Microsoft begins phasing out Starter edition of its Office suite

Summary:Microsoft seemingly is paving the way for its coming new version of its Office Web Apps, part of the Office 2013 release.

Microsoft is starting to make changes to its distribution strategy for its Office suite, most likely in preparation for Office 2013.

Microsoft notified its OEM PC partners this week that it is starting to phase out Office Starter 2010, a stripped-down bundle of Word and Excel that it provided to PC makers to preload on new machines. Microsoft was hoping Office Starter customers would decide to “trade up” and activate a more expensive, more complete Office 2010 version once they try Starter.

The word from my contacts is Microsoft will be guiding its OEMs to rely on Office Web Apps as the replacement for Starter, going forward. Office Web Apps are the Webified versions of Word, Excel, PowerPoint and OneNote that Microsoft announced in 2008.

Microsoft is rumored to be beefing up Office Web Apps significantly with the Office 2013 (codenamed Office 15) suite. While preview code for the local versions of the Office 2013 apps has leaked out since the start of this year, there has been very little leaked information about what Microsoft has done to tweak Office Web Apps with the coming release. There is believed to be a new Office Web Apps Server coming as part of the Office 2013 release.

Office Starter 2010 enables basic document viewing and editing only for Word 2010 and Excel 2010. Starter was designed to be ad-supported and provided free to consumers. Office Starter was designed to replace the Microsoft Works trial that is often preloaded on new PCs.

Microsoft has been making Office Starter 2010 available to OEMs and system builders as part of an OEM Preinstallation Kit (OPK). This week, Microsoft introduced a new "Office 2010 Transition OPK" that removes Office Starter 2010.

Microsoft's note on its site about the new OPK states "Effective immediately, the Office 2010 Transition OPK replaces prior versions of the Office 2010 OPK." (There's a screen shot of the page embedded in this post, which can be enlarged by clicking on it.)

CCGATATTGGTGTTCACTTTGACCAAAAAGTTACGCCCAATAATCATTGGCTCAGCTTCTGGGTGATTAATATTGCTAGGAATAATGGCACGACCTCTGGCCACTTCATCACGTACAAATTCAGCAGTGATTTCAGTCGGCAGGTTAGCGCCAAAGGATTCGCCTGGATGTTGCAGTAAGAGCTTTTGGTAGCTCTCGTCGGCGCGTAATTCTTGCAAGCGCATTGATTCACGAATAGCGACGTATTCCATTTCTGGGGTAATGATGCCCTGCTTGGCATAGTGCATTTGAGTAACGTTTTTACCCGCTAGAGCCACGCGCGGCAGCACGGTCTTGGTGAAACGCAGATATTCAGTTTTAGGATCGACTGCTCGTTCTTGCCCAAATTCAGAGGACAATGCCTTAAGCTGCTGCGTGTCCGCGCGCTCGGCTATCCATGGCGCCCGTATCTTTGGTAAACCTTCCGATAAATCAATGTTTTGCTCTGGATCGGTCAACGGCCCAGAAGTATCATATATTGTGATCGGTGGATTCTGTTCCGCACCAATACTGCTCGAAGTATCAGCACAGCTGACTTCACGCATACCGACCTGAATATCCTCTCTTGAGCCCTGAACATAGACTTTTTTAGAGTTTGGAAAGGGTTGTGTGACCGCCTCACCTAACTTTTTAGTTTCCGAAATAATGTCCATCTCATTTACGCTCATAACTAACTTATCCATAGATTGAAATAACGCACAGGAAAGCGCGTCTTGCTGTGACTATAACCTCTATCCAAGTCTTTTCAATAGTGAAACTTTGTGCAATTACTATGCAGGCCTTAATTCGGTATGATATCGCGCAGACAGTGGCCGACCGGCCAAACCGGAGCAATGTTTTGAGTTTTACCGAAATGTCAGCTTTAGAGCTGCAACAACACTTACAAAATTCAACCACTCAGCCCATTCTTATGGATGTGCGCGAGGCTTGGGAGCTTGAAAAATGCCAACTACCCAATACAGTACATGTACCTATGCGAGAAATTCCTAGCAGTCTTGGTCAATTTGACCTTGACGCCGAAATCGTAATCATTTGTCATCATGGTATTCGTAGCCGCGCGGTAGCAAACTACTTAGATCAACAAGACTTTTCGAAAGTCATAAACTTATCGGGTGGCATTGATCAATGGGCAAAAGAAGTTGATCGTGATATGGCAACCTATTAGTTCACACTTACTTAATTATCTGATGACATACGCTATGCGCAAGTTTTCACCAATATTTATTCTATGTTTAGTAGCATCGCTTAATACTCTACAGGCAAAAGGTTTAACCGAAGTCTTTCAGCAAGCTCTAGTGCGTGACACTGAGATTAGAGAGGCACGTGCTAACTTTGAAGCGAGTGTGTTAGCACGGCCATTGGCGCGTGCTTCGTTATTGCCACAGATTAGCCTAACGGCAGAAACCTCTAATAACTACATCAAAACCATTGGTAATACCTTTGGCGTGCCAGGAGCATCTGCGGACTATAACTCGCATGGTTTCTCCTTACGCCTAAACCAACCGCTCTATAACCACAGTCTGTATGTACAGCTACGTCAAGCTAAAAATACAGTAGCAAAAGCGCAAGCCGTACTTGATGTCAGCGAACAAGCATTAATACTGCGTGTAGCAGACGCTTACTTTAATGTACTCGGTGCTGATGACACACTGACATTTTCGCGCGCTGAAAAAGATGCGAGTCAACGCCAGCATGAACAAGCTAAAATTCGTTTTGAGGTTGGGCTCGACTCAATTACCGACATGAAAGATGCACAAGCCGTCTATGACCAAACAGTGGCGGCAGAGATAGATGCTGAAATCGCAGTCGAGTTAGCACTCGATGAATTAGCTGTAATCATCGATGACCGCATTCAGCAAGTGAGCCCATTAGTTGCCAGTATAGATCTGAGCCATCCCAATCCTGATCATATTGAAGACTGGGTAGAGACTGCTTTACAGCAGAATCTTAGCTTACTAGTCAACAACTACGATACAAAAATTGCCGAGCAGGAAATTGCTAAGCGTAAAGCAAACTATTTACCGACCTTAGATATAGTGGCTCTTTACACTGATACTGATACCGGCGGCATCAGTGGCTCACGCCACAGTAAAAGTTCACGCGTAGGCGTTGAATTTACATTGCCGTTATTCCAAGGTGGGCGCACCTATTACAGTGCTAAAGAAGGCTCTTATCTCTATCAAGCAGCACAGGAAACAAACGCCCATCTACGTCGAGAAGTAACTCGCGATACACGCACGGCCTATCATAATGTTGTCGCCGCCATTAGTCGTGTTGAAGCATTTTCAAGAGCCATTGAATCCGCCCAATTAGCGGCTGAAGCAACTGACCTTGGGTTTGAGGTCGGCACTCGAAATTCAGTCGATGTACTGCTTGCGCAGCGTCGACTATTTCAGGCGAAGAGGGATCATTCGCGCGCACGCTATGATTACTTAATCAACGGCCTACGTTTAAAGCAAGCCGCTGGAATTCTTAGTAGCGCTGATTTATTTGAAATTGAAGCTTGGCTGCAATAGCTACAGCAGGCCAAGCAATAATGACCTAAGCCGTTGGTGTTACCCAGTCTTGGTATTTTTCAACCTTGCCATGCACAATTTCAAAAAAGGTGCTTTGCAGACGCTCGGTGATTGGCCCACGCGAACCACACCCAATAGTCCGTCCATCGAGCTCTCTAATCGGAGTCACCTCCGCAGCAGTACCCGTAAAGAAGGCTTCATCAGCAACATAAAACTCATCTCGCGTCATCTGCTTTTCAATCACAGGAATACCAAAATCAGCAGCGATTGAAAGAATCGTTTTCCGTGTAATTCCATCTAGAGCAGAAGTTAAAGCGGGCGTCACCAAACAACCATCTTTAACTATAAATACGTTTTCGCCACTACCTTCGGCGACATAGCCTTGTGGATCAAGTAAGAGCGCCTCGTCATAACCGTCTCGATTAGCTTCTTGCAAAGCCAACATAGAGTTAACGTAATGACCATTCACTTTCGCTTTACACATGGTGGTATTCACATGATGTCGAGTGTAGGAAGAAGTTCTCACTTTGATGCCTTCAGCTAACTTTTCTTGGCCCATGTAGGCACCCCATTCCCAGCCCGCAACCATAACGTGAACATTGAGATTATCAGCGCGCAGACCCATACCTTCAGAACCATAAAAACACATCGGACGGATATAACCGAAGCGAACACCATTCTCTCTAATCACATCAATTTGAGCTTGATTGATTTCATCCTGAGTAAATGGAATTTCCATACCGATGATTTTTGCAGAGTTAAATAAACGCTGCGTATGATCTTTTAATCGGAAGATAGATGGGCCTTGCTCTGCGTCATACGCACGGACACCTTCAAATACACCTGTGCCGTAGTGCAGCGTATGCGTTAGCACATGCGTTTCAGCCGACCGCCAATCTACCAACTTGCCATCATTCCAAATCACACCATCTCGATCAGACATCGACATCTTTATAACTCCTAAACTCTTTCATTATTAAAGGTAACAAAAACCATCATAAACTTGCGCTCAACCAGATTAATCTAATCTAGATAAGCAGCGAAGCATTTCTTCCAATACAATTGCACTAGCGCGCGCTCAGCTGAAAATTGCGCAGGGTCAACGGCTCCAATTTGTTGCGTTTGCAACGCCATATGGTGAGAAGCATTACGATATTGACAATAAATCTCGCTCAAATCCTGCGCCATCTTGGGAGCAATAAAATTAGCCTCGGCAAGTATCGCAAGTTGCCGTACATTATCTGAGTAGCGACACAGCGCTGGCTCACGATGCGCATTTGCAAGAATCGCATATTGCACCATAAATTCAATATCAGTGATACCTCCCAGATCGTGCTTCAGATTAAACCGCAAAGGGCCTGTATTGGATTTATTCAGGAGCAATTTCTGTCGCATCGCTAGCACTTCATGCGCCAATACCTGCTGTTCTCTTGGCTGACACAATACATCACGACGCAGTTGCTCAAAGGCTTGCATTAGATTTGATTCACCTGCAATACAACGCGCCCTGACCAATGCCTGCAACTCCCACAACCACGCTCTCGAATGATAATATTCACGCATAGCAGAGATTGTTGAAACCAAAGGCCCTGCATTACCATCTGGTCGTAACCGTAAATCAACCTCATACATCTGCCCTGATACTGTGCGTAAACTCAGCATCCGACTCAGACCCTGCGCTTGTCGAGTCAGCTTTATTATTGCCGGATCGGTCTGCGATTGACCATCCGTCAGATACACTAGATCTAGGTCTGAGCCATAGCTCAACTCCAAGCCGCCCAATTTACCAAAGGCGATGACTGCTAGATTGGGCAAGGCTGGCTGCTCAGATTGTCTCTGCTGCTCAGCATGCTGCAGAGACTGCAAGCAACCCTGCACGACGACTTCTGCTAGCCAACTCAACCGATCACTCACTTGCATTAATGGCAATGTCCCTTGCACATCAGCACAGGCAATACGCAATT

"The website for OEMs to order Starter licenses is now disabled, and all of the links from the Office OPK pages have been pulled.  The 'Transition OPK' is now the only download available," said one of my contacts, who requested anonymity.

I've asked Microsoft if the company has any more to say about the apparent discontinuation of Office Starter. No word back yet.

Update: From a Microsoft spokesperson comes a confirmation and explanation:

“We will begin to phase out the shipment of PCs with Office Starter 2010. After Windows 8 becomes available, most new PCs shipped will not have Office Starter. People who use Office Starter 2010 today will continue to be able to use the product for the life of their PC. For Windows7/Office Starter 2010 users who want to upgrade their PC to Windows 8 and continue using Office Starter 2010, they will have to install an update to Microsoft Office 2010 which is available today.”

A public beta of Office 2013 -- the client apps, the server apps and the services -- is expected to land sometime in the next few weeks. Originally, I had heard June was the target for the public beta, but now it's sounding like it will be in July.

Microsoft officials revealed earlier this week during the introduction of its coming Surface devices that the company is planning to make Office 2013 Home & Student version what is "included" on the Windows RT Surface tablet later this year.

Topics: Software, Collaboration, CXO, Microsoft

About

Mary Jo Foley has covered the tech industry for 30 years for a variety of publications, including ZDNet, eWeek and Baseline. She is the author of Microsoft 2.0: How Microsoft plans to stay relevant in the post-Gates era (John Wiley & Sons, 2008). She also is the cohost of the "Windows Weekly" podcast on the TWiT network. Got a tip? Se... Full Bio

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